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One of the oldest philosophical questions is the meaning of living well. Philosophers have delved into the hidden complexities of how should one live and what is the concept of the good life.
Being honest, trustworthy, kind, and principled is one way to express one’s goodness, in the moral sense. Being virtuous, righteous and selfless has always been given priority over the other ‘good’ things like pleasure, wealth and power.
The ancient Greek philosopher Epicurus was one of the first to declare, bluntly, that what makes life worth living is that we can experience pleasure. Epicurus praised all kinds of pleasures. But he didn’t advocate that we lose ourselves in them.
Epicurus clarified that the higher pleasures like friendship, academics and virtue are big parts a good life.
Aristotle has a holistic approach to the good life. If a person feels happy, satisfied, and content, and is in a positive state of mind, his life can be said to be a good life.
He agrees with Socrates about being morally good to live well. Certain objective conditions like virtue, good health, prosperity, respect from others, and luck come into play for a truly fulfilled life.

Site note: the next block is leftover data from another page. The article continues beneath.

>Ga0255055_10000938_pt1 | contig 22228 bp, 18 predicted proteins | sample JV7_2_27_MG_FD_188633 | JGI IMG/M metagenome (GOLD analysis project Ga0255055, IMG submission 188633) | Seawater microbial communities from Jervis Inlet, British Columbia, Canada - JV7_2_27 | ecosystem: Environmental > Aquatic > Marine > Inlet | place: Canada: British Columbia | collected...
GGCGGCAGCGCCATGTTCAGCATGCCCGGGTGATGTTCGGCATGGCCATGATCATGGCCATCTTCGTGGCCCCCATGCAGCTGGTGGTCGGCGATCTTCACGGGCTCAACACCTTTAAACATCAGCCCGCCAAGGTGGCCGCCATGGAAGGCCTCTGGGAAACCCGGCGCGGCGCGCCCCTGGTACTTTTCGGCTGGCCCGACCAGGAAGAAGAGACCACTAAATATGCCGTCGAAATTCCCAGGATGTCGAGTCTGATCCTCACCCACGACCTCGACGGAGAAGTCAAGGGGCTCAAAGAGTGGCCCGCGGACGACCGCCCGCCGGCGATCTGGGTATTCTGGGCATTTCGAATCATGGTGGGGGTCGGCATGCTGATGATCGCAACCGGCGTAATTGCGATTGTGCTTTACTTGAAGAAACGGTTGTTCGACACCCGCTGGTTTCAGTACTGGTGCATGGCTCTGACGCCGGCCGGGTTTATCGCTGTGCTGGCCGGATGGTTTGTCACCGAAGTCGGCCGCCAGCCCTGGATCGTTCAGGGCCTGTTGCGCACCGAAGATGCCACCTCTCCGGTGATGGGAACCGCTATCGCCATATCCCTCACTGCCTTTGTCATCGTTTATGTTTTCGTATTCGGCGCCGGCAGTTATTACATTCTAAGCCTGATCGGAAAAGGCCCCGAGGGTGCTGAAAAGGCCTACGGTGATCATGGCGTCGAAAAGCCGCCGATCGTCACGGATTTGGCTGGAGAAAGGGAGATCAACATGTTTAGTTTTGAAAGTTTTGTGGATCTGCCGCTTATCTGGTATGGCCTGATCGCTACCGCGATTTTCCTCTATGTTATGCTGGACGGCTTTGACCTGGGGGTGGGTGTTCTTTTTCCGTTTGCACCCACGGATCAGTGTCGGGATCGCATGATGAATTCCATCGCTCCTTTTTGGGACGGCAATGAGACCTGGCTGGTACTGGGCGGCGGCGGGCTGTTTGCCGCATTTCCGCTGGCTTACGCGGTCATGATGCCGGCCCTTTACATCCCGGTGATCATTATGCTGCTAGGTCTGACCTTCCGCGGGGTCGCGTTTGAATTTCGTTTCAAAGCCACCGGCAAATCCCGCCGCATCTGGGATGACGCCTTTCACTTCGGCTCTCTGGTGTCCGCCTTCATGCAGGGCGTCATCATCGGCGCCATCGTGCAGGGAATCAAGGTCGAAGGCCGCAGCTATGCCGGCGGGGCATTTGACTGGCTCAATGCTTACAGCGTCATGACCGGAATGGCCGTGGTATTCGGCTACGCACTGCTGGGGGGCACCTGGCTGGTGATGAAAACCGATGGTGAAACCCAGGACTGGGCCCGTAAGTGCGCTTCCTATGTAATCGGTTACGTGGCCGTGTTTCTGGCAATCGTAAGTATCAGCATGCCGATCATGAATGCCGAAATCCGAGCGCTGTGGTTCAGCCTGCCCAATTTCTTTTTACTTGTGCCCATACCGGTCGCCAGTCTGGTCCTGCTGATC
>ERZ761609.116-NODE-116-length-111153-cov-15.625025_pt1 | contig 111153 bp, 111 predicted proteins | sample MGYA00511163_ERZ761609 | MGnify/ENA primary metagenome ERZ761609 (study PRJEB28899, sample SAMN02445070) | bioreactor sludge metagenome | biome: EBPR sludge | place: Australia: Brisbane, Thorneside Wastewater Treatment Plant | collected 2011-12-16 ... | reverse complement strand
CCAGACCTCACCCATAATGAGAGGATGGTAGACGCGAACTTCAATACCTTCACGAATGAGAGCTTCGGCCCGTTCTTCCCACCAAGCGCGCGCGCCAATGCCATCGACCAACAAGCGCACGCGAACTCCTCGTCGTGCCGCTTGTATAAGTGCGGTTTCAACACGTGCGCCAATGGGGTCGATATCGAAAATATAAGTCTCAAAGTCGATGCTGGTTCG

Having a wife and child, along with a day job does not necessarily provide meaning and happiness in a person’s life.
Having a cause greater than oneself, or pursuing a hobby, research project, or artistic creation provides a source of meaning in a person’s life, lifting the overall happiness.
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It cannot be acquired by pleasurable experiences but only by identifying and realizing our own potential, moral and creative, in our specific environments, with our particular family, friends and colleagues, and helping others to do so.
We all say we want to be happy, but happiness is often out of our grasp. Maybe the problem is not so much with us, but with the concept of happiness.
A better concept i...
Unlike happiness, eudaimonia is not an emotion: It is a state of being or doing. It is more stable and cannot so quickly be taken away from us.
Eudaimonia is a much deeper and richer concept than happiness and is viewed in terms of living a worthwhile life. It has everything to do with hard work.
Socrates equated eudaimonia with wisdom and virtue, stating that he who is not wise cannot be happy.
Plato broadly agreed with Socrates. Plato writes that justice and injustice are to the soul as health and disease are to the body. For Plato, an unjust man cannot be happy because he is not in ordered control of himself.
Eudaimonia is a term which comes from Aristotle’s work called ‘Nicomachean Ethics’ and means individual well-being and happiness. It combines the prefix eu (meaning good) ...
Aristotle in his many works has provided numerous interpretations of eudaimonia, explaining it as something reflecting the pursuit of virtue, excellence and the best within us. According to him, eudaimonia is a rational activity aimed at the pursuit of what is worthwhile in life.
Having an intention to be virtuous was an important factor for eudaimonia.